Ais newbie

Teko

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So this will be pretty simple for most of you. I'd like to install ais on board so the boat could be seen on marine traffic and of course by other yachts.

Where do I start?
 

LadyInBed

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You will need a Transceiver - more expensive than Receiver only which doesn't show on Marine Traffic.
If you want to connect it to a Tablet chart plotter app you will need WiFi option. There are other ways to connect to a tablet but more hardware is required.
If you are connecting to a Chart Plotter things are quite straightforward.
You can also get AIS units with their own built in screen if you want to keep it standalone.
The AIS will need an antenna, either built into the AIS unit, combined with your VHF or seperate.
That's your starter, others will add more . . .
 

johnalison

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If class B AIS is on your shopping list, you might be wanting to spend money to combine it with a chart-plotter, and if so, you might want a MFD to unite with a range of instruments, and, what the hell, why not a radar as well. It all depends on what you expect from your system. I would say that Class B, or even receive only, is only really worth forking out on if you are going into open sea sailing, such as the English Channel. There are several ways of proceeding, as above, and all should work, even sharing the VHF aerial with a splitter, which is what I do.

At the end of the day, you will need to remember that your other half and every Tom, Dick and Harry will know where you are!
 

BobnLesley

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As already noted, if you want to be seen rather than just see you'll need to fit a transceiver and if you're wanting a freestanding unit, then we've been impressed with our very reasonably priced Matsutec unit. It was about £350, plus another fifty for a vhf antenna/cable which is just mounted on the goalposts at the stern, but we're apparently transmitting 20+ miles and receiving from even further. The only disappointment is that the GPS unit from it won't 'talk' to our NASA Repeater, though strangely it'll talk to the much older NASA unit that we carry as a spare; I suspect that's a problem at the NASA end of things rather than with the Matsutec AIS unit.
 

winsbury

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AIS is fabulous on long trips or away from the madding crowd but a positive nightmare in the Solent with so many boats transmitting the collision alarm just keeps going off. That said, in the fog and combined with a decent radar it is very comforting, I wouldn't be without one now.

a Transceiver gives 'see' and 'be seen' functionality, you need to decide where the screen will be to view the info, either a built in one or via your plotter/pc/mfd. To transmit it MUST have your position so needs a GPS feed, some models have this built in. Also you need an antenna, it can be a dedicated one but you can also use a special active splitter that uses the existing VHF antenna, these seem expensive but save complexity and a trip up the mast and more cabling to install another twig.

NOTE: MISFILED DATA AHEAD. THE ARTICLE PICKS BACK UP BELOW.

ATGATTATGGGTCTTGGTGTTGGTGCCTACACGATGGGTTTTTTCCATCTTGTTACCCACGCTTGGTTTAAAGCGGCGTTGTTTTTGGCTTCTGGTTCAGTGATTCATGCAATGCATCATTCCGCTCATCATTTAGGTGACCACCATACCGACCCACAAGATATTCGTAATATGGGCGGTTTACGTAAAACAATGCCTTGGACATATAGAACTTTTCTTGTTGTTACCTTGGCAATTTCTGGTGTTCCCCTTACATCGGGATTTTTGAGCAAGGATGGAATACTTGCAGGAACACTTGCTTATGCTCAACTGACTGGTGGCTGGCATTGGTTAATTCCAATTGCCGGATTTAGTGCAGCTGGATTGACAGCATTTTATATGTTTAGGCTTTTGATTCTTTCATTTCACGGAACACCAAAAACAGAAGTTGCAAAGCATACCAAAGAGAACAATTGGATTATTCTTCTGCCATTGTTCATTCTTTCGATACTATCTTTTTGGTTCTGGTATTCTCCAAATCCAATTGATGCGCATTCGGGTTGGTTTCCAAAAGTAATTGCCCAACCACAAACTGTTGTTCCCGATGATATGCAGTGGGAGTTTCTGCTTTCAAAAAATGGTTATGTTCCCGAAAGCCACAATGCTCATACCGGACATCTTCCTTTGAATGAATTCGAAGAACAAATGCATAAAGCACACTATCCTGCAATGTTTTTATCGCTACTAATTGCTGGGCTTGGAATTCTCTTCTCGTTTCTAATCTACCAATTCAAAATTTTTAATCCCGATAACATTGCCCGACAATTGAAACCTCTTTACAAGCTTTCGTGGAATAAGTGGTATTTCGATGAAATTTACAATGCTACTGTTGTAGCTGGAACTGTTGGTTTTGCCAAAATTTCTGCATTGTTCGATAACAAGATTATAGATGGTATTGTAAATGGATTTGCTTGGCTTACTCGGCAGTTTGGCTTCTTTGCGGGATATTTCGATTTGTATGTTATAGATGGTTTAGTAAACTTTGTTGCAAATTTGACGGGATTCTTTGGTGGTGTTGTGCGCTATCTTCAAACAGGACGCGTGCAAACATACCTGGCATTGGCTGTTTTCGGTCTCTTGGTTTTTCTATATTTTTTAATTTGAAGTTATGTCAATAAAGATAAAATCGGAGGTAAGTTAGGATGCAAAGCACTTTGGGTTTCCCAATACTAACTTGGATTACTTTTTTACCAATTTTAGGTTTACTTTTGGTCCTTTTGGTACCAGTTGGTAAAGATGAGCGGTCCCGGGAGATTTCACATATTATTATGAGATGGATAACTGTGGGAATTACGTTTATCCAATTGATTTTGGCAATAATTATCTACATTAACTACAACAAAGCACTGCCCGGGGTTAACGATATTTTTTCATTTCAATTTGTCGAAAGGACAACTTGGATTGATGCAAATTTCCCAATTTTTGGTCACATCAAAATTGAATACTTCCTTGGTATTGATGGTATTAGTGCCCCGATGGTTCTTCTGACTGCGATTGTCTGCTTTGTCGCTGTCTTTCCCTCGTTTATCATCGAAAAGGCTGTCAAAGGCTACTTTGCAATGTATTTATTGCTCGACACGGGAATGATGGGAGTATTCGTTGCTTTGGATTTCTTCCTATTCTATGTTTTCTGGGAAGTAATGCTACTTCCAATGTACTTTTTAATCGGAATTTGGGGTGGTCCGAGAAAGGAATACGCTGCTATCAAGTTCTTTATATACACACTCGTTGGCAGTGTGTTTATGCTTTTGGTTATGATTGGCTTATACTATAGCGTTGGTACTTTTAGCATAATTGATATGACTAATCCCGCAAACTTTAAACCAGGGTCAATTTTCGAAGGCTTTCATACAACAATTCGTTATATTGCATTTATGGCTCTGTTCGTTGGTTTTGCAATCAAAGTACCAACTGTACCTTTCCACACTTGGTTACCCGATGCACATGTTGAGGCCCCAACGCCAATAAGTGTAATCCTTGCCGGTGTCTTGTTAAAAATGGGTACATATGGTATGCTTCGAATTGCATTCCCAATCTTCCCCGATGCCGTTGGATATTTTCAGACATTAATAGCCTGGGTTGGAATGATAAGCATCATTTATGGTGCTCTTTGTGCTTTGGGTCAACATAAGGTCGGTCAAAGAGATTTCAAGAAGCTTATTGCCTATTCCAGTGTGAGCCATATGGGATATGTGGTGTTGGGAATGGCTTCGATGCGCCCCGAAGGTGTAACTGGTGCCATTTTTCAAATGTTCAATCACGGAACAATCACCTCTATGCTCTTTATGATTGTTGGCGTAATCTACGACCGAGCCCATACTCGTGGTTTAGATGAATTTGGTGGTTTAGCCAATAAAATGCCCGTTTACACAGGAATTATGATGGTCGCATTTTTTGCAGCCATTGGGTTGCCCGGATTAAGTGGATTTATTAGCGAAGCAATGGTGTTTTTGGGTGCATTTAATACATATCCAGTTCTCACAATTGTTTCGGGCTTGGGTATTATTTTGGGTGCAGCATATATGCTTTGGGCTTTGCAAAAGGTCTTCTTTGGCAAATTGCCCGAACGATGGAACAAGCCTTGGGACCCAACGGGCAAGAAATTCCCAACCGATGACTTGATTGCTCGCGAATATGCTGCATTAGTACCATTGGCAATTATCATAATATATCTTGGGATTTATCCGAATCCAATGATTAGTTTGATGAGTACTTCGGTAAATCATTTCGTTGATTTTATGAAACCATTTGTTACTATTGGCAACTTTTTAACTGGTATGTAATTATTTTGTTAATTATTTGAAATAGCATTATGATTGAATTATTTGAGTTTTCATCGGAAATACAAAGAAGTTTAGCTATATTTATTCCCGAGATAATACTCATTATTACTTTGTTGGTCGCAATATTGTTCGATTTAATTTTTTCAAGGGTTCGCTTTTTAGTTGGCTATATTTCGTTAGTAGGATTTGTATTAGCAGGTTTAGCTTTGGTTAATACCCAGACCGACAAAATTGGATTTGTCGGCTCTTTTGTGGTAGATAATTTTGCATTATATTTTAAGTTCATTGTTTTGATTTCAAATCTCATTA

pvb

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To transmit it MUST have your position so needs a GPS feed, some models have this built in.

All transceivers have their own GPS, it's part of the standard governing their use. Your post demonstrates the general lack of understanding of AIS equipment.
 
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BelleSerene

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AIS is fabulous on long trips or away from the madding crowd but a positive nightmare in the Solent with so many boats transmitting the collision alarm just keeps going off.

I wonder if you also find a burglar alarm a positive nightmare as it keeps going off while you’re at home. Perhaps you’d be better without those lights in the ceiling too, so you can sleep in the dark?

Turn your proximity alarm off when you don’t want to be alerted. Doesn’t affect the utility of seeing where and who the big blobs in the water are.
 

Gargleblaster

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As already noted, if you want to be seen rather than just see you'll need to fit a transceiver and if you're wanting a freestanding unit, then we've been impressed with our very reasonably priced Matsutec unit. It was about £350, plus another fifty for a vhf antenna/cable which is just mounted on the goalposts at the stern, but we're apparently transmitting 20+ miles and receiving from even further. The only disappointment is that the GPS unit from it won't 'talk' to our NASA Repeater, though strangely it'll talk to the much older NASA unit that we carry as a spare; I suspect that's a problem at the NASA end of things rather than with the Matsutec AIS unit.

I notice your location is floating west in the Pacific, which means in my mind ocean sailing so power consumption of your electronics are probably important to you. I currently have an AIS receiver built into my VHF, which I turn on every couple of hours to save power, to see if there is anything within 50 miles. How much poser does the Matsutec use? I have been considering a Matsutec transponder with its own screen but can find no information on its power consumption. I used a Vesper crossing the Pacific a few years ago as it shut itself down to just the signal output and receive function and the power use was negligible. But the Vesper is two and a half times the price of a Matsutec.
 
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